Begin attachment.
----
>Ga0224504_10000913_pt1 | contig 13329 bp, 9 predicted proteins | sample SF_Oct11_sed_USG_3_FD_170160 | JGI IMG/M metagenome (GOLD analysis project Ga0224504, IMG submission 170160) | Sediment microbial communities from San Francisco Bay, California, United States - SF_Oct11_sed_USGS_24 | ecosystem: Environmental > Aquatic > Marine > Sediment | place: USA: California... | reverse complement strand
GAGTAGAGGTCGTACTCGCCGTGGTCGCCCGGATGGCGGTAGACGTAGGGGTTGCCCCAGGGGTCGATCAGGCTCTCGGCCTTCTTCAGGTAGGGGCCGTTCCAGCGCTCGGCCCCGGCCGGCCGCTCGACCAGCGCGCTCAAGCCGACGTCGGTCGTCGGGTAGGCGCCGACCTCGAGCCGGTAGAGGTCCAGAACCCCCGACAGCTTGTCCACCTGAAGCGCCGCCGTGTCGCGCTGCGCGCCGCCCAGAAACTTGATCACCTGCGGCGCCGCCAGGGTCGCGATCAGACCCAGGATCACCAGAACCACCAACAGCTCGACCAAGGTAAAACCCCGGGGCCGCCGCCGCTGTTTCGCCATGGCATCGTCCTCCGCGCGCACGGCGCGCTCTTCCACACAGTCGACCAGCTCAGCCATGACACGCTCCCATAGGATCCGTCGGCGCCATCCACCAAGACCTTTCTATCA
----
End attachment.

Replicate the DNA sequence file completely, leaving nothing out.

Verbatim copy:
>Ga0224504_10000913_pt1 | contig 13329 bp, 9 predicted proteins | sample SF_Oct11_sed_USG_3_FD_170160 | JGI IMG/M metagenome (GOLD analysis project Ga0224504, IMG submission 170160) | Sediment microbial communities from San Francisco Bay, California, United States - SF_Oct11_sed_USGS_24 | ecosystem: Environmental > Aquatic > Marine > Sediment | place: USA: California... | reverse complement strand
GAGTAGAGGTCGTACTCGCCGTGGTCGCCCGGATGGCGGTAGACGTAGGGGTTGCCCCAGGGGTCGATCAGGCTCTCGGCCTTCTTCAGGTAGGGGCCGTTCCAGCGCTCGGCCCCGGCCGGCCGCTCGACCAGCGCGCTCAAGCCGACGTCGGTCGTCGGGTAGGCGCCGACCTCGAGCCGGTAGAGGTCCAGAACCCCCGACAGCTTGTCCACCTGAAGCGCCGCCGTGTCGCGCTGCGCGCCGCCCAGAAACTTGATCACCTGCGGCGCCGCCAGGGTCGCGATCAGACCCAGGATCACCAGAACCACCAACAGCTCGACCAAGGTAAAACCCCGGGGCCGCCGCCGCTGTTTCGCCATGGCATCGTCCTCCGCGCGCACGGCGCGCTCTTCCACACAGTCGACCAGCTCAGCCATGACACGCTCCCATAGGATCCGTCGGCGCCATCCACCAAGACCTTTCTATCA